“Are we prepared to stand together as one in a concerted effort to stabilize our economy and protect and defend the strength of our currency, the standard and the quality of our lives and even our sovereignty as a nation?”– The Hon. Christopher Sinckler, Minister of Finance and Economic Affairs, 2017 Budget.
Following seven years of misdiagnosing Barbados’ economic challenges and prescribing either the wrong medication, or the right medication way too late, the Stuart administration finally got the diagnosis right in its 2017 Budget. However, I’m afraid that the government has gotten the prescription horribly wrong. The policies presented represent either the wrong dose of appropriate measures or worse, the wrong remedies.
Yes, Barbados is facing a public debt crisis resulting from a structural fiscal deficit that is now driven by debt servicing, and unaffordable transfers and subsidies to bloated inefficient statutory corporations. Notwithstanding Mr. Sinckler’s arguments to the contrary, the government no longer has a revenue problem. The primary problem is one of too much government spending and rising interest costs.
Though growth has resumed in Barbados’ economy, the acceleration and sustainability of that growth are being threatened by a lack of competitiveness, antiquated public services, and inadequate levels of foreign direct investment. The excessive taxation ushered in by the 2017 Budget will beckon more dark clouds over the economic landscape, punctuated by weak investor and consumer confidence and ineffectual leadership.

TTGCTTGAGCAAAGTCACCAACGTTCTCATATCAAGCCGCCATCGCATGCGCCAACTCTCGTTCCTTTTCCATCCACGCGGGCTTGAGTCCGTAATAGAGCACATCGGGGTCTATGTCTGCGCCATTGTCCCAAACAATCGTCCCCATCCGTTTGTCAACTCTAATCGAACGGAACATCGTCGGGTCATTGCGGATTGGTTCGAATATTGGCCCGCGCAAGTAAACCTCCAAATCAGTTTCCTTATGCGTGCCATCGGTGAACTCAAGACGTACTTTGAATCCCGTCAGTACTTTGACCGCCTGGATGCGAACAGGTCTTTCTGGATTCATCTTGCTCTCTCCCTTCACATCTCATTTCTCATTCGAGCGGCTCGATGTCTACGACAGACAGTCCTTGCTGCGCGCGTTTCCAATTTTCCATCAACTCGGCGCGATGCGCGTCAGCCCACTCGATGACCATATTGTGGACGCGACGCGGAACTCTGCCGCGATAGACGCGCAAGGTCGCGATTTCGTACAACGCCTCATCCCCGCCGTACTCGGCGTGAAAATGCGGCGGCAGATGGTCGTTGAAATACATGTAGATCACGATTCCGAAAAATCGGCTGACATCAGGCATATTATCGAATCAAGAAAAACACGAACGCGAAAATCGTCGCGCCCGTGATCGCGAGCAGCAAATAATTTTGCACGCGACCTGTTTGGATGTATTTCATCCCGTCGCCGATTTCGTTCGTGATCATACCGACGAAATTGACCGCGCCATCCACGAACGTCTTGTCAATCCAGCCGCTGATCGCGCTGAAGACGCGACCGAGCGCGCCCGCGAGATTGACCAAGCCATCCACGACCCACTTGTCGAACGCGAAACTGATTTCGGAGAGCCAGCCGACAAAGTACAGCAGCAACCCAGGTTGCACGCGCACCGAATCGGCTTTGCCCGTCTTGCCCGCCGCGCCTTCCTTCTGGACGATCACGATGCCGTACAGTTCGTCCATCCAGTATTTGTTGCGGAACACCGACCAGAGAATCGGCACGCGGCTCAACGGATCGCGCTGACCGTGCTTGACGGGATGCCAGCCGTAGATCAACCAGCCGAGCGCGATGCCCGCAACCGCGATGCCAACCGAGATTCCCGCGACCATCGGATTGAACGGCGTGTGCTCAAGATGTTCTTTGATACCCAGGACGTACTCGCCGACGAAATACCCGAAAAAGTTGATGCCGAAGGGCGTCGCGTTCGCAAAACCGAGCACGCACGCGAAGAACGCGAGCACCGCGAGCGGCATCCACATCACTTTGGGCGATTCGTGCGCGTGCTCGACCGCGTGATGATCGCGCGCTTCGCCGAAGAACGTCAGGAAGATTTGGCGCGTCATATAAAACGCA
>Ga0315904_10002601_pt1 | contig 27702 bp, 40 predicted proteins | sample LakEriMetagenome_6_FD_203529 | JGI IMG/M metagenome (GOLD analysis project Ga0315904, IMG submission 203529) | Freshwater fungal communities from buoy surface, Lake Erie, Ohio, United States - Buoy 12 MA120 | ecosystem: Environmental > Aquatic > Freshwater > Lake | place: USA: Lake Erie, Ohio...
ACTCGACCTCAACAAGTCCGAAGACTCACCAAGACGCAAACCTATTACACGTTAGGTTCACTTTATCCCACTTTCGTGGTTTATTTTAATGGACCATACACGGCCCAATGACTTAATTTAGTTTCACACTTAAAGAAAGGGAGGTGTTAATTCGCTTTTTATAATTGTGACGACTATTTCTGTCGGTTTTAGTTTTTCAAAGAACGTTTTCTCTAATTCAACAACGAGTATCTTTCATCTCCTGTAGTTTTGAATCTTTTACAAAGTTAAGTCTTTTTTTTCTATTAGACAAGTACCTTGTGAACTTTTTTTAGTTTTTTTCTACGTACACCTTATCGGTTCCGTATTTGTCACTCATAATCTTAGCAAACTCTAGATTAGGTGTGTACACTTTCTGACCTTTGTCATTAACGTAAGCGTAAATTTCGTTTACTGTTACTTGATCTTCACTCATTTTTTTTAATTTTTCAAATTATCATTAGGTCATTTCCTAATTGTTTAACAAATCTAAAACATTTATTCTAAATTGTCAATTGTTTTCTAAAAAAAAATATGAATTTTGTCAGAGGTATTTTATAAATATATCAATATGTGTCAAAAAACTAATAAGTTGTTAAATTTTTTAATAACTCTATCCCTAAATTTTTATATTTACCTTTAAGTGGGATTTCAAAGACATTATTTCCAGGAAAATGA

The government’s announcement of another wave of public expenditure cuts ($82 million in yet to be identified cuts), and privatization (this time, the sale of Hilton hotel to raise about $200 million), as well as “reprofiling” of government debt held by the Central Bank and the NIS (to save $70 million in interest expenses) are all appropriate in the circumstances but belated and insufficient in quantum and scope.
That is, the right remedies but the wrong dosage. Once again, just like his 2010 Budget and others that followed, the Hon. Minister of Finance is relying disproportionately more on raising revenue ($320 million) than on reducing expenditure ($152 million), which is the real driver of the fiscal imbalance.